84th AMS Annual Meeting

Monday, 12 January 2004: 4:00 PM
Forecasters' evaluation of the Integrated Turbulence Forecast Algorithm (ITFA), winter 2003
Room 619/620
Matthew Kelsch, CIRES/Univ. of Colorado and NOAA/ERL/FSL, Boulder, CO; and C. Fischer and J. L. Mahoney
Poster PDF (616.4 kB)
Subjective and objective forecast evaluations of upper-level aircraft turbulence were conducted during the period 23 January through 31 March 2003. The Integrated Turbulence Forecast Algorithm (ITFA) generated forecasts using observations of turbulence, the Rapid Update Cycle (RUC) gridded forecasts, and a physically-based fuzzy logic technique. Forecasters at the NOAA/NWS Aviation Weather Center (AWC) provided detailed subjective evaluations through electronic questionnaires developed by the Forecast Verification Branch (FVB) of the NOAA Forecast Systems Laboratory (FSL) and the Research Applications Program (RAP) of the National Center for Atmospheric Research (NCAR). The FSL Real-Time Verification System (RTVS) provided objective verification statistics.

Objective scores show that the ITFA products have skill in forecasting upper-level turbulence. The subjective evaluations show the same trends; that is, for events associated with favorable objective scores, the forecasters were more likely to assess the guidance favorably. The agreement between the objective and subjective numbers improves when the most active days are chosen. However, for days with little or no organized turbulence areas, there was little relationship between the objective and subjective evaluations. This demonstrates that the ongoing objective verification is useful for evaluating ITFA, particularly for the overall performance and for significant events.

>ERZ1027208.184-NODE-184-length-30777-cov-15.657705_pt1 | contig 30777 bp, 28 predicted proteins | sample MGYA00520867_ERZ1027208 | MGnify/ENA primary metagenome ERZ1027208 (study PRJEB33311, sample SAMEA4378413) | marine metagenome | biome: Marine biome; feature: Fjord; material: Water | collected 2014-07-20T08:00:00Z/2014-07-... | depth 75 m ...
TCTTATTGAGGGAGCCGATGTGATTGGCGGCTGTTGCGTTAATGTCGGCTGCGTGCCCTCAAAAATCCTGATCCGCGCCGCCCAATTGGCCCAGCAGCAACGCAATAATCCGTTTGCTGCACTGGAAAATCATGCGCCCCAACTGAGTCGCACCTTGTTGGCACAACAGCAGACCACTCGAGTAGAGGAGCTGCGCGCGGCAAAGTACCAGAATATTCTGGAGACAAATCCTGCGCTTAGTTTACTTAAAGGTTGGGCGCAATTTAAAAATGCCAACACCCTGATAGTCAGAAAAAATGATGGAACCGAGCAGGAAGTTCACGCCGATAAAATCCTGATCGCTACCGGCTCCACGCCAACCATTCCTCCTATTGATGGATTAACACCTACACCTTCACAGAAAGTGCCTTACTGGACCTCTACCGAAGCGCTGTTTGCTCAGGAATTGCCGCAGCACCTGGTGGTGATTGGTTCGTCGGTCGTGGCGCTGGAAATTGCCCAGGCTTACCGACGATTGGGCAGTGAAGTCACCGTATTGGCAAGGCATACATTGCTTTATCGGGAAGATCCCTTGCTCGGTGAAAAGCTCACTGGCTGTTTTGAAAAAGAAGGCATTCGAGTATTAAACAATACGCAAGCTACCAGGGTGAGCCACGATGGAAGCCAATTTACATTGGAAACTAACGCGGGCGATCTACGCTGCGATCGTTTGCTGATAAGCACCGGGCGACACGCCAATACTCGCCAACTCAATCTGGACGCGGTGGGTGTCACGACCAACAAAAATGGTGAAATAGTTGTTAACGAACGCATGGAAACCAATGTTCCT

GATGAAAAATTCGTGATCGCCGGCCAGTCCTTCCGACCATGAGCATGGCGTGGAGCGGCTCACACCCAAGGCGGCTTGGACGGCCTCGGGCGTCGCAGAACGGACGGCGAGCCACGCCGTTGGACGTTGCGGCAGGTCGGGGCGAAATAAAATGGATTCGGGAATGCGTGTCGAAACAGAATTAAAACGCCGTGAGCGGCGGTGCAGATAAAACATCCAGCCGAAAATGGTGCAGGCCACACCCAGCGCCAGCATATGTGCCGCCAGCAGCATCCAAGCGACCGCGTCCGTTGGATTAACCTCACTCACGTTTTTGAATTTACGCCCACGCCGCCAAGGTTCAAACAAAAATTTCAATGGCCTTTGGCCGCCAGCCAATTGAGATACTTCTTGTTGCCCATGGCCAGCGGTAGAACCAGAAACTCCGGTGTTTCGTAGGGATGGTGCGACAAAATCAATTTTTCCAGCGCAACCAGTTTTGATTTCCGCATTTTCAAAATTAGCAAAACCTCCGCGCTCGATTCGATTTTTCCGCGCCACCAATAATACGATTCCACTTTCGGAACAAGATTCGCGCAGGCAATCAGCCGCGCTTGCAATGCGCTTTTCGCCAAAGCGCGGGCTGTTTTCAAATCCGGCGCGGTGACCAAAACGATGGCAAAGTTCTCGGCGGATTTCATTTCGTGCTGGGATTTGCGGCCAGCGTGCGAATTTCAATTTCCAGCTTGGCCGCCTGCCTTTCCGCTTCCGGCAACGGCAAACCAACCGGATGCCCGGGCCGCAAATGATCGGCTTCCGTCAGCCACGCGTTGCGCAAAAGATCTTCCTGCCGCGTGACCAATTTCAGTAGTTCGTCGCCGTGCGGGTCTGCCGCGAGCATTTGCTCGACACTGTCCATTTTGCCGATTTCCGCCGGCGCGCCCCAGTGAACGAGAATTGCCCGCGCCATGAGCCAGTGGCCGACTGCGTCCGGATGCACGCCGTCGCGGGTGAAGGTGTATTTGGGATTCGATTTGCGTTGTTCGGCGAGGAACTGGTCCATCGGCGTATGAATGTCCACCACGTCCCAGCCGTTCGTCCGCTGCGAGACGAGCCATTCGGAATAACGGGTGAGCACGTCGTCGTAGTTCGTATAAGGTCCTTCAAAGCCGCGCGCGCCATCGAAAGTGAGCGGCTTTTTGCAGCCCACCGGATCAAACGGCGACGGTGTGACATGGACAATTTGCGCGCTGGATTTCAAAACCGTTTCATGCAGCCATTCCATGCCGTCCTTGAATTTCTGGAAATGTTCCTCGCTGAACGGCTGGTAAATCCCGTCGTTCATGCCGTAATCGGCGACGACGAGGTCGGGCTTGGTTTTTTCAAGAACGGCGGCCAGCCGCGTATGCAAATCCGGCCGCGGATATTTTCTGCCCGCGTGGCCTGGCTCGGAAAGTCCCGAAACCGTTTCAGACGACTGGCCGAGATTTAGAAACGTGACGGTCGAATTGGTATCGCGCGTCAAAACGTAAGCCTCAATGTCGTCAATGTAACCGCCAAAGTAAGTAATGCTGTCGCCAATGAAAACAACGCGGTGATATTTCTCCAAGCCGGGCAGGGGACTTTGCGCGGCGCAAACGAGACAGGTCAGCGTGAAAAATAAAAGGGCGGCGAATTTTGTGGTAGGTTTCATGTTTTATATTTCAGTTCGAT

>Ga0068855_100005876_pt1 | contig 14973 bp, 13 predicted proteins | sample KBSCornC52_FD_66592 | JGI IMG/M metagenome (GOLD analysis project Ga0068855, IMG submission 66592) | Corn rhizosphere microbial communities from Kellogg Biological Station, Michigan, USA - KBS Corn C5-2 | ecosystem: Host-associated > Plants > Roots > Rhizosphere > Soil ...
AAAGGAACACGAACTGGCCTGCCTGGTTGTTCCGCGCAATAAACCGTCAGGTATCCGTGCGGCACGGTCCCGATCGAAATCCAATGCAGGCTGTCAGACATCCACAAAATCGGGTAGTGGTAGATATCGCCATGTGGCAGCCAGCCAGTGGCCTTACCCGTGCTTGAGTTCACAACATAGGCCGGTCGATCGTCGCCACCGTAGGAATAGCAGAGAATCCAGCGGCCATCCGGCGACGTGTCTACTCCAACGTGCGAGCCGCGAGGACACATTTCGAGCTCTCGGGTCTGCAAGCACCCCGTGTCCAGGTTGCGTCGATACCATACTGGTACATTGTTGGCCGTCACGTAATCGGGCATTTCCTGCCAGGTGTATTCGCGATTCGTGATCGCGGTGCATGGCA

The subjective evaluations taken alone indicate that the forecasters were satisfied with ITFA as a useful forecasting tool. Several commented that ITFA is useful as part of a suite of tools. When forecasters were dissatisfied with ITFA guidance, they tended to suggest that the forecast turbulence volumes were too broad and too severe. There was also a tendency for the eastern region, particularly the Northeast, to get relatively high scores, with the Great Basin area receiving some of the lowest.

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